Self-confidence and a lifelong love of learning characterize the Westmont graduate. But what characterizes a Montessori learning activity?
Check out our new infographic and tell us what you have observed your child likes to do at home, too.
What are some of the hands-on activities they enjoy?
Monday, November 30, 2015
Monday, November 23, 2015
Thanksgiving is a time for being grateful.
Another theme of the holiday season is generosity. Of course, the excitement of getting gifts often becomes the primary focus for children. However, we can help them learn the pleasure of giving to others. The gifts we give are another way to show our gratitude to someone.
Talk with your children about the many ways to be generous, whether gifting time, favors, presents, or words of appreciation. Your gift list may include family, friends, neighbors, and service workers. Children are amazingly insightful and will come up with original ideas, as together you discover the perfect "thank you" for that special someone.
Include the Children
Although sometimes it is easier just to purchase a gift for your child to give another, it is rewarding to involve children in the process of gift-making and giving. This allows your child to be a part of the surprise whether or not they are able to keep the secret. If possible, include your child in the process of wrapping and delivering the gift, too.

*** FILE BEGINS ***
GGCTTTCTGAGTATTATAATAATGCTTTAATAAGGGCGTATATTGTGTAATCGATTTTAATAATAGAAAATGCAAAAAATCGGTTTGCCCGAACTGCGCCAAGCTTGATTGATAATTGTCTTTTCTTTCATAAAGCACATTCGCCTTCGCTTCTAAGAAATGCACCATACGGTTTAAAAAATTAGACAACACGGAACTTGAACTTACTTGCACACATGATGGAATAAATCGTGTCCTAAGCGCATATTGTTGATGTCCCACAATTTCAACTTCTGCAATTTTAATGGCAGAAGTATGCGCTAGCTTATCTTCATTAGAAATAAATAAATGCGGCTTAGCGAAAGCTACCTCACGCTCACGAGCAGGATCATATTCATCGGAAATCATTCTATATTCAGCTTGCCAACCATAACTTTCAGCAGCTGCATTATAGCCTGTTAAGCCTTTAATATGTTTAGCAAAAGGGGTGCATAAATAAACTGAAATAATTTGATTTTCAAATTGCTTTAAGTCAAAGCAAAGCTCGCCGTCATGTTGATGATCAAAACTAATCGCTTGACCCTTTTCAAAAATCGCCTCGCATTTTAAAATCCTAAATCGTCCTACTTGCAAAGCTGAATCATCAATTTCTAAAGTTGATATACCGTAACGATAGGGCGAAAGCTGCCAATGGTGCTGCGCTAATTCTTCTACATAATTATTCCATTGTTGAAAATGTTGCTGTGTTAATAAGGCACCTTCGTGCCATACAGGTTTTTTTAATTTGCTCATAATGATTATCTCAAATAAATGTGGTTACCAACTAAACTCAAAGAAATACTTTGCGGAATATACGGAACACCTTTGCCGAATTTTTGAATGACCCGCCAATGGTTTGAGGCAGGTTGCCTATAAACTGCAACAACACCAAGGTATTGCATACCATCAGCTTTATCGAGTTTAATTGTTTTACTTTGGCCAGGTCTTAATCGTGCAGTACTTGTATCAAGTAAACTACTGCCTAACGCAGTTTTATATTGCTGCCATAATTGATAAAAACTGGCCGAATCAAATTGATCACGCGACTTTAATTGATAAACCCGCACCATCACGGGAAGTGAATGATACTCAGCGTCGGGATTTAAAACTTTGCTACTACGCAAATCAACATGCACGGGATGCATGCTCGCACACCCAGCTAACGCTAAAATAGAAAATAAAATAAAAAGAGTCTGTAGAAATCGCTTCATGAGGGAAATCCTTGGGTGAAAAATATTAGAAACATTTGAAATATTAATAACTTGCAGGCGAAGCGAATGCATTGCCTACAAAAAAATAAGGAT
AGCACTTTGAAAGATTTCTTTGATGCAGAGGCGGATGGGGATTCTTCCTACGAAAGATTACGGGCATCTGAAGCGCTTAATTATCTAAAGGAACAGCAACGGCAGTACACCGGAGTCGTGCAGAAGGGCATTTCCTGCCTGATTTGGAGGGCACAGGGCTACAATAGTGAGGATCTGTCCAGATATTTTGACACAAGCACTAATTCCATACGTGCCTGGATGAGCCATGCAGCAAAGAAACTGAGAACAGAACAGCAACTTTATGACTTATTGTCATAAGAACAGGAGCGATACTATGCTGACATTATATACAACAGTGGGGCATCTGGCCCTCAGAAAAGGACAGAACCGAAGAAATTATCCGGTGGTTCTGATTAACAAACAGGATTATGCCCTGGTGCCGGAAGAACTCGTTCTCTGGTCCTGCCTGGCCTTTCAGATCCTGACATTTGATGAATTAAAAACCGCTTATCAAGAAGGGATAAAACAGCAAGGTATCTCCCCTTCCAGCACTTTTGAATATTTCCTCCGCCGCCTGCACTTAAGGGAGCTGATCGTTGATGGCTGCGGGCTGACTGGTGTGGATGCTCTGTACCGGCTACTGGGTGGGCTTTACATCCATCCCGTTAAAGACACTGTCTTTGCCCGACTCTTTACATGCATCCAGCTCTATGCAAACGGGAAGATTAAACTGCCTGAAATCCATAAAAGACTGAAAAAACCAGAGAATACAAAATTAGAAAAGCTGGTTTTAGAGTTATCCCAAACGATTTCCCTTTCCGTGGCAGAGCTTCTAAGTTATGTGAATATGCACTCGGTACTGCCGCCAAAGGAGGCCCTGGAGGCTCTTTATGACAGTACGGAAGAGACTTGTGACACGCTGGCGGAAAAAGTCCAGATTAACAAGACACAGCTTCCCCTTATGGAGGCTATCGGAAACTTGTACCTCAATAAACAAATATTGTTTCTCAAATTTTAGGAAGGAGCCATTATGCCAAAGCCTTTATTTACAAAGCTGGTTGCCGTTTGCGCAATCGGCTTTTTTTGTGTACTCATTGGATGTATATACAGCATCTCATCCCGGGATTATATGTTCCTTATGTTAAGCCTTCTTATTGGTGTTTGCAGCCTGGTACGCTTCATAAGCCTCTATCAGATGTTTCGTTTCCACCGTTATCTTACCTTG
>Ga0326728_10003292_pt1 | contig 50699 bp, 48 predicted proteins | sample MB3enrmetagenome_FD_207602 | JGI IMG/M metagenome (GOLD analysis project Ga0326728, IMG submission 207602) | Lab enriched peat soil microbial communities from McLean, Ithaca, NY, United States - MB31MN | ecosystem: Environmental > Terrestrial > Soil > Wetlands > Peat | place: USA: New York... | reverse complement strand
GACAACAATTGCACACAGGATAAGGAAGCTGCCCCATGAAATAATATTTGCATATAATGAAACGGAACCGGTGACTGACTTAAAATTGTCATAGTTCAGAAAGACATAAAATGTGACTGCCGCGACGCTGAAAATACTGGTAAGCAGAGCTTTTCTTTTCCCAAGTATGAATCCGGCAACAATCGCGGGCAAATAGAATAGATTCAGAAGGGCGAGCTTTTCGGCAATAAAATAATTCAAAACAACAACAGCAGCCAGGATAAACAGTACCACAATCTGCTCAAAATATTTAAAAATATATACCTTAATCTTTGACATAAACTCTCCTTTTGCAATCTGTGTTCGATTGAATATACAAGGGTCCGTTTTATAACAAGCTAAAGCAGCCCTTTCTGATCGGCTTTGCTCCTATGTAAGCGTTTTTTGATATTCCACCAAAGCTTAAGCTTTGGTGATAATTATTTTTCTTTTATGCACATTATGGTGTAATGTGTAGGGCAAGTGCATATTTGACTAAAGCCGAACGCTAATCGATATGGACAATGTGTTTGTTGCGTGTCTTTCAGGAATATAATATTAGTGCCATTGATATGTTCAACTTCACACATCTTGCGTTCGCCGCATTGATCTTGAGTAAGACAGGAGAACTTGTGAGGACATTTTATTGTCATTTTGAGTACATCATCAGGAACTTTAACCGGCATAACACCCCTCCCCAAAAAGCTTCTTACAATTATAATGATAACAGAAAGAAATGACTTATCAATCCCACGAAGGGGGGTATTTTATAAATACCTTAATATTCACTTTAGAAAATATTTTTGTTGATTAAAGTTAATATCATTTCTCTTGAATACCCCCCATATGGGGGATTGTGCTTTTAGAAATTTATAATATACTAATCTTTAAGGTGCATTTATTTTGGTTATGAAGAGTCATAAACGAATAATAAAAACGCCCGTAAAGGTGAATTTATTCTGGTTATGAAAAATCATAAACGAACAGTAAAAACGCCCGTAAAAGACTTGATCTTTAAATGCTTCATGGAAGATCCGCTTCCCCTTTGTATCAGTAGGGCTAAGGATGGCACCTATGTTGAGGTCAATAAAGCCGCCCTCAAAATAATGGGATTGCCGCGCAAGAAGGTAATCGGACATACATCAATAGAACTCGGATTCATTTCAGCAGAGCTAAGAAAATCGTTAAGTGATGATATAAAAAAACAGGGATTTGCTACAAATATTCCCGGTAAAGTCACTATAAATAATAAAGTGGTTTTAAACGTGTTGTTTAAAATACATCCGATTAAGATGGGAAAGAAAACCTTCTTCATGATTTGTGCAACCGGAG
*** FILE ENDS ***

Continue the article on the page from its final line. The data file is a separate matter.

Montessori observed that children become acquainted with the world through movement and experience. The process of making something instills an inner satisfaction in the child which he wants to share. By "doing it myself," the gift becomes a gift of the child's self.
(taken from: http://www.montessoriservices.com/ideas-insights/giving-thanks-and-making-gifts)
Monday, November 16, 2015
Why What You Learned in Preschool Is Crucial at Work
Reading this recent NY Times article, I am inspired by the value our school ascribes in fostering a young child’s social skills and the ongoing modeling of respect of self, others and the environment by teachers. Read on and enjoy. A. Vanderbilt
Why What You Learned in Preschool Is Crucial at Work
For all the jobs that machines can now do — whether performing surgery, driving cars or serving food — they still lack one distinctly human trait. They have no social skills.
Yet skills like cooperation, empathy and flexibility have become increasingly vital in modern-day work. Occupations that require strong social skills have grown much more than others since 1980, according to new research. And the only occupations that have shown consistent wage growth since 2000 require both cognitive and social skills.